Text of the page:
8. 8. 8© Omobono Ltd 2009 Exploring the value of Enterprise Relationships Research findings Relationships matter Enterprise Relationships, or Business-to-Business (B2B) relationships make the business world go round. An early outcome from the research is that they are seen as creators of mutual value over the long term, not simply as a means of transaction. This has significant implications for the process of developing, managing and measuring Enterprise Relationships and one which has generated stimulating thinking among the academic community. “A B2B Relationship is a dynamic link between at least two parties operating within a given industry and expecting mutual benefits from each other. The behaviour and activities of one partner are always more or less dependent on the outcome of those of others. It is a highly adapted relationship and involves a complex pattern of interaction. The interaction includes business and social exchange. The quality and nature of the relationship depends on the quality of the interaction process.1 ” (Zineldin, 1995). Enterprise Relationships are complex, encompassing not just customers but suppliers, partners, employees and a wider stakeholder group; from governments and shareholders to communities and academic institutes. Not only are there multiple relationships, but the participants are now able to easily relate to each other. A company may have a relationship with a supplier, but all its suppliers now have relationships with each other too. So there is now an acceptance that Enterprise Relationships also consist of multiple interactive relationships both within and between organisations, leading to Enterprise Networks. How strong a network becomes is dependent on the personalities of the people involved and on the individual experiences these people have from the interaction within that network. Value is created by the quality of the interaction In this network theory2 , companies, or separate business units, are the nodes and the relationships between them are the threads. Nodes and threads carry the resources, knowledge and understanding in many different forms which constitute the relationships. The depth of Enterprise Relationships is the result of complex interactions, adaptations and investments within and between companies over time. As a result of this, managing Enterprise Relationships will have a direct impact on driving value for the company. The overall performance of a company will depend on how well they are able to manage their own relationships.3 Hakansson Ford (2002)
  9. 9. 9© Omobono Ltd 2009 Exploring the value of Enterprise Relationships Relationship structures are similar but the emphasis differs from industry to industry. Morgan Hunt’s 1994 model4 (Fig.1) pulled together the ten key relational exchanges in business, grouped under four different partnerships. All these partnerships can and do have an impact on the overall effectiveness of the organisation. Customers Intermediate customers Final customers Internal Employees Functional Departments Internal Business Units External Governments Shareholders Interest Groups/Publics Media Alliances/Partnerships Scientific Community Financial Institutions Competitors Suppliers Goods suppliers Service suppliers Focal firm Fig. 1 The Judge Business School research showed that relationship structures tend to be similar across industries, but their emphasis changes according to industry and to the strategic intent of the organisation. Internal structures also vary by sector, and are not always aligned behind the strategic goal. This means that Enterprise Relationship Management processes often have to compensate for disconnects within the organisation itself. Given the shift in business from product to service, and the current tight pressure on revenues and budgets, the alignment of internal structures to deliver is itself under increasing pressure. Some companies are better set up to cope with these pressures than others – from the more flexible matrix organisations seen typically in service businesses to smaller and newer players who, unhampered by more formal organisational structures, can be fleeter of foot and quicker to react to market needs. Ironically one of the problems generated by the response of larger, traditional, more formal organisations to change is the tendency to fall back on ‘restructuring’ to reduce their costs, mainly workforce; thereby cutting out exactly those people who may be contributing most to their important business relationships. Research findings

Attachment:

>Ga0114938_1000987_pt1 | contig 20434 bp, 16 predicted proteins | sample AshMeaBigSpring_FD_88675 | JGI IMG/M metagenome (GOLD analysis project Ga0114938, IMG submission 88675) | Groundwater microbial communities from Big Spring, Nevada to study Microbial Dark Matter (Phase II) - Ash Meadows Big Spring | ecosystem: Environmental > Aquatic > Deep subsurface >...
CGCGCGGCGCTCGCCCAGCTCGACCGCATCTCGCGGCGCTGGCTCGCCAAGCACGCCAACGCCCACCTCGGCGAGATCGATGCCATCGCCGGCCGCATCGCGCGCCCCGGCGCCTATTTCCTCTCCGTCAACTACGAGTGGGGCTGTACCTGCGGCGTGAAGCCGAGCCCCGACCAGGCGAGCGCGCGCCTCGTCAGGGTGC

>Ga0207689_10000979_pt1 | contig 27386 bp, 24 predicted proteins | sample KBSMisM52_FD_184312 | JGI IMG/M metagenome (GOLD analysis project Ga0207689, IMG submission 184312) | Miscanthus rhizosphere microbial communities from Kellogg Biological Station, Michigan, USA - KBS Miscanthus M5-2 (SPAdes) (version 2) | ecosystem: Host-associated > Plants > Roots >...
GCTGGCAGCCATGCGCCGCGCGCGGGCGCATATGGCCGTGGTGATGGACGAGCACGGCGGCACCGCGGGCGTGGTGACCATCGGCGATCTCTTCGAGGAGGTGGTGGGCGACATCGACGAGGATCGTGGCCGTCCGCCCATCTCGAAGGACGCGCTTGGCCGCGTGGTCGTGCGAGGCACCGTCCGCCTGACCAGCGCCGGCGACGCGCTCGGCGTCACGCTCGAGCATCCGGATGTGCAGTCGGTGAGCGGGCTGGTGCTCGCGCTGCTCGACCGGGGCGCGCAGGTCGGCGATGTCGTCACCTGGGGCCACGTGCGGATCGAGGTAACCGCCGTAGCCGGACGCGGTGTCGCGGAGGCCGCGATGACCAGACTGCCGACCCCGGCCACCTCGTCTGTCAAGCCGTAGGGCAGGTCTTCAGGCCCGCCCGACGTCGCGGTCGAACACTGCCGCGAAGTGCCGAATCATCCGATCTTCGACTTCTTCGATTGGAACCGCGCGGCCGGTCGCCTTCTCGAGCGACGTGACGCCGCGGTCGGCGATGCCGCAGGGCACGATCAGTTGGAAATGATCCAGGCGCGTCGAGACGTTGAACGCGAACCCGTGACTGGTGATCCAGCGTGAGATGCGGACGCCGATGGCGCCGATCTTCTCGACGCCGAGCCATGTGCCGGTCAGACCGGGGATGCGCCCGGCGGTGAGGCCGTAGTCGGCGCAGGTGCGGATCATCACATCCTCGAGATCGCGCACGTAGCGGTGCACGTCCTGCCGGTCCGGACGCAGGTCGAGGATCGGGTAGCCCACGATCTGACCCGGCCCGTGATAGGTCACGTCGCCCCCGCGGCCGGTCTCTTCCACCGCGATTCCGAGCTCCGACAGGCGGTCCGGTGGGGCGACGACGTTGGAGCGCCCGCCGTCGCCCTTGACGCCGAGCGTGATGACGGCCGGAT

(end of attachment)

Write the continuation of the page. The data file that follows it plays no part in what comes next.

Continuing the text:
10. 10. 10© Omobono Ltd 2009 Exploring the value of Enterprise Relationships Services organisations Service firms have a strong focus on sharing knowledge amongst employees from different departments; equally, heavy investment is made in key account management for intermediary and corporate clients. Customers Intermediate customers Final customers Internal Employees Functional Departments Internal Business Units External Suppliers Service firm Source: Omobono/JBS In service firms (whether business, professional or financial) the most relevant relationships are with internal and customer groups. Internal relationships are important because different departments need to be made aware of the interactions happening with clients on an ongoing basis. Sales initiatives succeed best where there is open and intensive internal communication across the whole matrix organisation. Customer relationships are obviously also critical for service firms, not least because, in many cases, key accounts have the potential to generate further business opportunities when individual relationships are strengthened. Many service firms aim to have a small but intensive pool of relationships, whether with direct corporate clients or intermediaries, while increasing the sales rate per stakeholder. In intermediary situations in particular the importance of creating value for both ends of the relationship comes into sharp focus; if a firm is only focused on its own benefit and one of its key partners goes out of business, it will have a direct dramatic impact on the firm’s own business as well. Research findings